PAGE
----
There are many reasons businesses may fail to pay payroll taxes and end up facing the Trust Fund Recovery Penalty. For many businesses, when going through rough financial times, the IRS, Franchise Tax Board and Employment Development Department are the last people to get a call or get paid. Generally, most businesses will opt to pay other creditors first, such as their suppliers, lenders and overhead. So, the amount of money that was withheld from their employees paycheck for payroll taxes may have gone toward paying their general business expenses.
Failure To Pay Payroll Taxes?
The problem with failing to pay payroll taxes is that some of the steepest penalties and interest in the internal revenue code come from failure to file or failure to pay payroll taxes. So, if you are not timely with filing and paying your payroll taxes the penalties are very steep. For instance, a business owner may feel that a $50,000 liability is something that they can handle in another 30 days, that is going to turn into $60,000-$70,000 in a matter of days. And, with that type of compounding from penalties and interest for failure to pay payroll taxes it can become insurmountable in no time.
So, where an employer may think that it will be OK if they just don't pay for a little while, but intend to make up for it as soon as they can, the penalties are severe. Payroll taxes carry some of the steepest penalties in the tax code. So if you have a business that is grossing $500,000 per year, they can quickly rack up penalties and interest of $200,000 and have absolutely no way to pay that off.
Fortunately, there are things that we can do to go in and take a look at the circumstances, build a case around lack of willful neglect and get some of the penalties and interest removed. There are things that can be done, however it is important to take action quickly.
The Trust Fund Recovery Penalty
In the event that a corporation fails to pay the IRS the money that was withheld from their employees paychecks, then the IRS can and will pursue a responsible person for that corporation for the "Trust Fund Recovery Penalty". A responsible person would be an officer, director or shareholder, someone that is a go-to person within the company. Each person within the company who qualifies as a responsible party, someone who had the ability to make a decision on making the payment for payroll taxes to the IRS, each responsible person can and will be held individually liable for the trust fund recovery penalty, regardless of the corporate shell.
What Is Trust Fund Recovery Penalty Abatement?
Trust fund recovery penalty abatement is showing either that the individual that is being assessed the trust fund recovery penalty is not a responsible party, or did not willfully fail to pay the payroll taxes. Then, they can get out of the trust fund recovery penalty and they won't be assessed that huge amount of money.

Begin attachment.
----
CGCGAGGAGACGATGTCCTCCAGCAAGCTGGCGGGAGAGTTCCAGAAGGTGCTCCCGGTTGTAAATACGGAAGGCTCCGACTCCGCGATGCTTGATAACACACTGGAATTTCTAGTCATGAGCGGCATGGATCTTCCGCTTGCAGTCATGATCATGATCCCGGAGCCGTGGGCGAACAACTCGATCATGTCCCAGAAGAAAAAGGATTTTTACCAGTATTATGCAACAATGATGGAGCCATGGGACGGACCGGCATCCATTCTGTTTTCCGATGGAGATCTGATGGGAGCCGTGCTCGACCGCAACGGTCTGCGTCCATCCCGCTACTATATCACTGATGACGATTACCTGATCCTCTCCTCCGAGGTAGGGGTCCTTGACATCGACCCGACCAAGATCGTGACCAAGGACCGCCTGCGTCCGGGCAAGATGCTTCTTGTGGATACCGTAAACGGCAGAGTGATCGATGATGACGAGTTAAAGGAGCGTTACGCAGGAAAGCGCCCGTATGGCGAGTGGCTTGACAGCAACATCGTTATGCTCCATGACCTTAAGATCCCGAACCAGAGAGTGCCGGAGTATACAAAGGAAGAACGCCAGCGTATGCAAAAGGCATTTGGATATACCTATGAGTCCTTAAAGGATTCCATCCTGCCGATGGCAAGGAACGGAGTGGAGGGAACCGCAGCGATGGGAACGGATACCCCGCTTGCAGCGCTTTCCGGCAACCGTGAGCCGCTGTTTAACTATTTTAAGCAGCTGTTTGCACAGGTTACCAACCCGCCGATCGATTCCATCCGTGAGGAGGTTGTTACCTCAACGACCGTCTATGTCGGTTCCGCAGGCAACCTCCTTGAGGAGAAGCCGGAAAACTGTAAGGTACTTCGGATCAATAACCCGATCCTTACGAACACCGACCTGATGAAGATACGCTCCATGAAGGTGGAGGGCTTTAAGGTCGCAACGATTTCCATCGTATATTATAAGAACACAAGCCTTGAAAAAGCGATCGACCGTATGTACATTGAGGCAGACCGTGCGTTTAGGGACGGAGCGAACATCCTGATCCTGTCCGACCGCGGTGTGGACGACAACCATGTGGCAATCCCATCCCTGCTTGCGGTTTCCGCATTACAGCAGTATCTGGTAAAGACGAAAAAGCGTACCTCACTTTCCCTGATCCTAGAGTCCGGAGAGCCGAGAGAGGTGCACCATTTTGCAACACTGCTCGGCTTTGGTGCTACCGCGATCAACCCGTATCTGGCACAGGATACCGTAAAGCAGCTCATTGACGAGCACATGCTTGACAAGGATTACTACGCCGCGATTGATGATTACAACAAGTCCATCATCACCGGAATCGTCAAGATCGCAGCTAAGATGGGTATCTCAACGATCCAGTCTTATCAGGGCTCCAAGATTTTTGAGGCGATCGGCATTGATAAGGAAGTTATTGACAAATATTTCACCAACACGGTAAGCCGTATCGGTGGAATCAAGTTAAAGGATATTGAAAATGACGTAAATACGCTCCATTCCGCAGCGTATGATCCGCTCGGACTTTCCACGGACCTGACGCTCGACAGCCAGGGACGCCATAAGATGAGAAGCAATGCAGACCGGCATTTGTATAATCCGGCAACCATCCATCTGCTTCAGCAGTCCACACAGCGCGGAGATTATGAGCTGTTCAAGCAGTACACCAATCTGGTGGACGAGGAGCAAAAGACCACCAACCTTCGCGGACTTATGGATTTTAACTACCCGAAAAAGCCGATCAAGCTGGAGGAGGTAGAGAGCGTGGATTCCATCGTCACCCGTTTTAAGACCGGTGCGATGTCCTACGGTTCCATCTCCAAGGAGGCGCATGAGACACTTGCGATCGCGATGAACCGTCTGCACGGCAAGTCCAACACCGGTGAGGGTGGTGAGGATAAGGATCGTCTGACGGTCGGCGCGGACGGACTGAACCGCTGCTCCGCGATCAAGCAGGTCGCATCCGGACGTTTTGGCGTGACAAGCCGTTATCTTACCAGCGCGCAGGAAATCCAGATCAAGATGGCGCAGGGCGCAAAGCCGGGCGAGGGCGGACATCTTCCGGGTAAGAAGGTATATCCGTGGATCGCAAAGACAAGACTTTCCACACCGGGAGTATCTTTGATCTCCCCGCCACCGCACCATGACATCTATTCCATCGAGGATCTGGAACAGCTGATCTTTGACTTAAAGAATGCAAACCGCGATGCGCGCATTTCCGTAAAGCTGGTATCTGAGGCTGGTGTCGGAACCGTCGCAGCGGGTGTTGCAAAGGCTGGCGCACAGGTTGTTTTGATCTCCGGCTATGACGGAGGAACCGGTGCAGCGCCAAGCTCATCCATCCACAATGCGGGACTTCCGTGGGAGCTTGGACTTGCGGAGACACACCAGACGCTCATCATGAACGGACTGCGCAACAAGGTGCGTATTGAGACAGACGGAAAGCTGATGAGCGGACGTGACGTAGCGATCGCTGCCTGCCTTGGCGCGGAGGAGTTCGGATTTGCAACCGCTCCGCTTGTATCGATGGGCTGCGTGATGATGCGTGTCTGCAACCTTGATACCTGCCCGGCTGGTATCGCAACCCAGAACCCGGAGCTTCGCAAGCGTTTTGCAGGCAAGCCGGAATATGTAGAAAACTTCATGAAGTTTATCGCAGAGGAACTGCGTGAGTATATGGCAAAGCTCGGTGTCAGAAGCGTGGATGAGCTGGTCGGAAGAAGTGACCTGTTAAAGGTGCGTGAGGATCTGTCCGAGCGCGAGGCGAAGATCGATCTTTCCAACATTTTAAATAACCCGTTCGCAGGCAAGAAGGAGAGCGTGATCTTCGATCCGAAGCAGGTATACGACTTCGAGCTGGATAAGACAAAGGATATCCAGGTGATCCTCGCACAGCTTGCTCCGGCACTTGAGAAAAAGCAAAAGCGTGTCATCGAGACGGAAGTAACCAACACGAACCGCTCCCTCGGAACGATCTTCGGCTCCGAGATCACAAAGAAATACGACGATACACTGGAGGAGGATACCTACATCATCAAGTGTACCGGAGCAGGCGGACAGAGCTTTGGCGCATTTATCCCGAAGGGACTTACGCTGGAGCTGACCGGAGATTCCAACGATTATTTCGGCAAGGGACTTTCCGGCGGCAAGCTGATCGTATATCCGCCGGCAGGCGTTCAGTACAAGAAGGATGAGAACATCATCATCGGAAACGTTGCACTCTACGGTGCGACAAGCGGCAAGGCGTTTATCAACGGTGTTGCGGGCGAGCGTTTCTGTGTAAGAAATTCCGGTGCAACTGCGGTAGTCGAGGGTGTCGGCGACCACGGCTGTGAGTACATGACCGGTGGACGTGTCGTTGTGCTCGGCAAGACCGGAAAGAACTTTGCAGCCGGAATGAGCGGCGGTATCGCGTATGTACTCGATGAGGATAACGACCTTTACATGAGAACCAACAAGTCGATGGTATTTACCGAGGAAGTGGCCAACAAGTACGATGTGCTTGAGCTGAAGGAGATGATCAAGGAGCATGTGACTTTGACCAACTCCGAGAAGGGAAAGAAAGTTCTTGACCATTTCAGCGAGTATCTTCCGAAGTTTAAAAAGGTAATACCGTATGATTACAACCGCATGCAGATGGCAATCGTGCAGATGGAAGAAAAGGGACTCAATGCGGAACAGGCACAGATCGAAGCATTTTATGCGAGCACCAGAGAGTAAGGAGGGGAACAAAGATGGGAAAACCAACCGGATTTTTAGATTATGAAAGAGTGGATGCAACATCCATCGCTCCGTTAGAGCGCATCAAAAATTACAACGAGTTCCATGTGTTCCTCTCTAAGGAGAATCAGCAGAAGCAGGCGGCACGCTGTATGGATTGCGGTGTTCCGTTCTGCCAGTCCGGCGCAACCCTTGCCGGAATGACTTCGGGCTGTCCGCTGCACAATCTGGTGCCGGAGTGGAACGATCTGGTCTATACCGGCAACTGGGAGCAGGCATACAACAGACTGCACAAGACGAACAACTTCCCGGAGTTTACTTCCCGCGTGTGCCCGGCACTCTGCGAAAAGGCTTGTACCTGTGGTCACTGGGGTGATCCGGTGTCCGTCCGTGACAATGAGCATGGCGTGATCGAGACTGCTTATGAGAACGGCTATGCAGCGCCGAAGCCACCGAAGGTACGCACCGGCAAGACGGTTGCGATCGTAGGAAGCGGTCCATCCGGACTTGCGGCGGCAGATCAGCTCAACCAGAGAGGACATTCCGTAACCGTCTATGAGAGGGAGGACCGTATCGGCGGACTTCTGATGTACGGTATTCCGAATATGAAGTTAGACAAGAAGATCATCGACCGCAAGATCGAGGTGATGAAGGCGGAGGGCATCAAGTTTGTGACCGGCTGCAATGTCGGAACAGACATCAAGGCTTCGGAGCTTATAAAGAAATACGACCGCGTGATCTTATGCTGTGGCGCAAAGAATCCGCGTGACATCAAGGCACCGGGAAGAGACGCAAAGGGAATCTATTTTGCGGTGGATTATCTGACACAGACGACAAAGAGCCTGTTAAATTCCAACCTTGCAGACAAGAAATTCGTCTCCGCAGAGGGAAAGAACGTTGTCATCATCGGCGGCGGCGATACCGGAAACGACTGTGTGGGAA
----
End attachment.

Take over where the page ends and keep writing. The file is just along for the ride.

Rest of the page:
Penalties For Failure To Pay Federal Payroll Taxes
There are penalties for failure to pay, there are also penalties for failure to file your tax returns. Those are the two biggest ones and penalties apply at both the federal and state level. The equation for how the penalties and interest is very complex and applies on a case-by-case basis, however these can be incredibly huge sums.
Penalties For Failure To Pay California Payroll Taxes
The penalties and interest are virtually the same from the state employment development department and the IRS. The only difference is that the IRS bases the trust fund recovery penalty on the amount that was withheld from the employee, but the employment development department in California took that a step further and those penalties include not only the amounts that you withheld from your employees and didn't remit to the IRS, but also penalties and interest on top of that. So, it's virtually the entire amount. Therefore, it is worse at the EDD level than it is at the IRS.
How William D Hartsock May Save You From Payroll Tax Penalties
If you can show reasonable cause and lack of willful neglect, there are certain penalties that you can get out of. Typically you have to develop a tear jerking argument to show the reason that you didn't pay or didn't file on time had to do with reasons beyond your control. The reasons that tend to work best are those that are personal in nature, not business reasons. If you just chose to pay a different debt, that doesn't work. But, what does tend to work are things that are very personal in nature having to do with your family or your employees welfare, medical problems, that type of thing. However, with that said, this tax law firm has built many successful cases over the years to fight penalties and interest stemming from failure to pay payroll taxes and from the trust fund recovery penalty. The best place to start is with a free consultation with the full benefit of attorney-client privilege so that we can take a look at the facts of your case and weigh your options.